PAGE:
The “Check Engine” light commonly warns that the engine releases more emissions than expected, often due to a catalytic converter failure. This causes engine misfires, poor fuel mileage, low power, and more. Alternatively, it can be a simple loose gas cap; check that!
Stay alert if your car's dashboard begins to pop the "check engine" light. Your vehicle might be under progressive damage and can end up requiring hefty repairs in the future; it'll also show considerable fuel loss. So please, keep track of your car's odd behaviors and browse through our articles to find out the information you'll need to share with your go-to auto shop.
The gas leak is commonly caused by a crack or looseness in the fuel tank. However, it can also be caused by a misplaced gas cap, faulty fuel injectors, damaged fuel lines, valve leaks, or even a broken sensor allowing fuel leaks.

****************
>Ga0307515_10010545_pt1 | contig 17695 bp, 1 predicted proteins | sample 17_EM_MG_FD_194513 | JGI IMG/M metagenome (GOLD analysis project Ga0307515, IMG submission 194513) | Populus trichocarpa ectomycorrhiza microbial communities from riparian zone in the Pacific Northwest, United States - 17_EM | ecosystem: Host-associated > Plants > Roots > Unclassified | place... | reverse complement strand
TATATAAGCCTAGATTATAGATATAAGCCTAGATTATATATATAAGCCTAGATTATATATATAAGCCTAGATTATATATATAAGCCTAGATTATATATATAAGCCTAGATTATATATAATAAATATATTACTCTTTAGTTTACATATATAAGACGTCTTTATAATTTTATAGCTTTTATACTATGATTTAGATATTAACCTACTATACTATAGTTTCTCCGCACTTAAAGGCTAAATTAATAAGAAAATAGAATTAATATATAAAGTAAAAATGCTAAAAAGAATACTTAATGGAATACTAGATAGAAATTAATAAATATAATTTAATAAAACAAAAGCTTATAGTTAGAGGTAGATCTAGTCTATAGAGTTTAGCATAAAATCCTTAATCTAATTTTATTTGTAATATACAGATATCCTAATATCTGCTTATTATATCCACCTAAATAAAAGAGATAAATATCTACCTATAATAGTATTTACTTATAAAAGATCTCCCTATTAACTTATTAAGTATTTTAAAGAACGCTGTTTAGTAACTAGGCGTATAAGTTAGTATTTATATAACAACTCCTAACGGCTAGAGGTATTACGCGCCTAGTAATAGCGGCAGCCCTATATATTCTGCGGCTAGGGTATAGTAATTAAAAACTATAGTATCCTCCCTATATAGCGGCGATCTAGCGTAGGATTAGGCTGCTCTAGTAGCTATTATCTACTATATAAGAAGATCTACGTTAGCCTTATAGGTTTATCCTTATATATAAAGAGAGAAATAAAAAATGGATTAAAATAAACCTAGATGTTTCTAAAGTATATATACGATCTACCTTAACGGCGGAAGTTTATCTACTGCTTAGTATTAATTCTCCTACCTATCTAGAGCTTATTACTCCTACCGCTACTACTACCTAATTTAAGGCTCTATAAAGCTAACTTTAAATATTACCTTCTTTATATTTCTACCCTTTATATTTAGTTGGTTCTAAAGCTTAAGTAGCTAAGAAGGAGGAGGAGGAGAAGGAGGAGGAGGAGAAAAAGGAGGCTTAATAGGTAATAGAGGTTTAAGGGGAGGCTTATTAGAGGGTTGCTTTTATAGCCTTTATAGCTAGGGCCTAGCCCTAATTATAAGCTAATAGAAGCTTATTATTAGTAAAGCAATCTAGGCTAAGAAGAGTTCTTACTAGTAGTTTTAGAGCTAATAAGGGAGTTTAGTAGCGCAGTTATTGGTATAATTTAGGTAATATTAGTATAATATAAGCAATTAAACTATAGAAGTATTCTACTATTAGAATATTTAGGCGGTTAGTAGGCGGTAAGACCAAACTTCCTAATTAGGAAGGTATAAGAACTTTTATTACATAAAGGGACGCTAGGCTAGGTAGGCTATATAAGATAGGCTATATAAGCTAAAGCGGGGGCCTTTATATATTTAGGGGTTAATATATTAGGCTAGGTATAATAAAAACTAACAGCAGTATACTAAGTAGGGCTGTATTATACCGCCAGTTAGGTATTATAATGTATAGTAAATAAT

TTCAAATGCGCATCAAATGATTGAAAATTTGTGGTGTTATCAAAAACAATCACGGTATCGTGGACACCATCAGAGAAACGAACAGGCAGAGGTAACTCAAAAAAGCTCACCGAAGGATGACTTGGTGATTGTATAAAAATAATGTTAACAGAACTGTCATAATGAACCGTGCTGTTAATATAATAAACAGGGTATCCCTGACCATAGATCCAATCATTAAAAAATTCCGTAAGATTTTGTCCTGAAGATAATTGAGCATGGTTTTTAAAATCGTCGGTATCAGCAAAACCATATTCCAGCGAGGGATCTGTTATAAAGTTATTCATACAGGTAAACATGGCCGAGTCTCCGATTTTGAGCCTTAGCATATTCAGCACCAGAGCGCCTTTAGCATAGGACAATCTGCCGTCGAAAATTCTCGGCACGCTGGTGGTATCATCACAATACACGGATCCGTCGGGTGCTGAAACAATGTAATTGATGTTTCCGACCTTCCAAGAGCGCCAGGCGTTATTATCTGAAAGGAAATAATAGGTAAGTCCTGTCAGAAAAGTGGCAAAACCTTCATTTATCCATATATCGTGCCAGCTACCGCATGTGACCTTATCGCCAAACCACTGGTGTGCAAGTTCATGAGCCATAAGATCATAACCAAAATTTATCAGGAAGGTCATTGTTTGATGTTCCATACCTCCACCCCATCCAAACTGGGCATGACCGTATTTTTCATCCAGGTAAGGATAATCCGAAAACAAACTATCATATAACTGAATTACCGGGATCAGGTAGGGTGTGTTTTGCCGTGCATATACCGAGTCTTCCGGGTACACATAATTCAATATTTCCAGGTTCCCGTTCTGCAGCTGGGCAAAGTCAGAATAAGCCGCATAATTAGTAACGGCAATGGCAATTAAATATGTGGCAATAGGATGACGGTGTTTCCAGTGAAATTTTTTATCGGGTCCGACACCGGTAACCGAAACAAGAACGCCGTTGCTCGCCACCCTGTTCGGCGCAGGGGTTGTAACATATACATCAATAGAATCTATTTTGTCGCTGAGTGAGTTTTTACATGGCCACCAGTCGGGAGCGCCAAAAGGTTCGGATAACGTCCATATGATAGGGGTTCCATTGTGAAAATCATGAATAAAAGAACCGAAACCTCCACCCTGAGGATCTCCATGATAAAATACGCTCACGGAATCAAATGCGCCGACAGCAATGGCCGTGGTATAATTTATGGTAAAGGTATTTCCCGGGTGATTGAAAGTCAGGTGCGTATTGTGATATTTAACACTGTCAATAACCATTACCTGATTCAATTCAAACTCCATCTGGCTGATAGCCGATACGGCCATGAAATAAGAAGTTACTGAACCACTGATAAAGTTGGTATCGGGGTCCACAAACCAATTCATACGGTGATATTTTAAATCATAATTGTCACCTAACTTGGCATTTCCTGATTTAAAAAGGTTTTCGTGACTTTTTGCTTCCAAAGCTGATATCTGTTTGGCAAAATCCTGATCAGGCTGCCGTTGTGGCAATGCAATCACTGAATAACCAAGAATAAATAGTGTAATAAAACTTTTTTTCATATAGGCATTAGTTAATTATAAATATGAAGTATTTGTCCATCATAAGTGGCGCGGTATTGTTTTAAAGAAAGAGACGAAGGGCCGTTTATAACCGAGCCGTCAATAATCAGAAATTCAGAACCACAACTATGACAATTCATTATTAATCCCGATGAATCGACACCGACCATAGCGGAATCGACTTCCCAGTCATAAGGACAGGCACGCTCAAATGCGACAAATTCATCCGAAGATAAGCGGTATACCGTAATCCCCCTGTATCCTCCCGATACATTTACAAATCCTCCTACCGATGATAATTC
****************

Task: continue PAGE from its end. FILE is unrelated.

Gas powers our vehicles because of its flammability. So, when it leaks, it reasonably causes concerns. But, in addition to the fire hazard, gas vapors are toxic and harmful to the environment.
A vehicle's "check engine light" may indicate a fuel leak, and the "gas cap light" ensures your fuel system is sealed. Remember, this pressurized, sealed part is designed to safely contain fuel and harmful vapors.
Gas leaks are easy to detect since they strongly smell and leave puddles under your vehicle. But, sadly, gas leaks don't only put the driver in danger but everyone around the car as well.
When it comes to our vehicles, we all want them to run smoothly. But sometimes, pesky problems like Evap system leaks can throw us off track. This type of issue typically leaves trails, such as a fuel smell.
An Evap leak is when your vehicle's Evaporative Emission Control system, which is responsible for keeping fuel vapors in check, develops a minor breach. So instead of those vapors staying where they should, they sneak into the air.
Paying attention to the signs and taking action can save you some headaches and money in the long run. So, if you catch a whiff of gasoline or that "Check Engine" light starts acting up, don't brush it off. Your Evap system might just be trying to get your attention.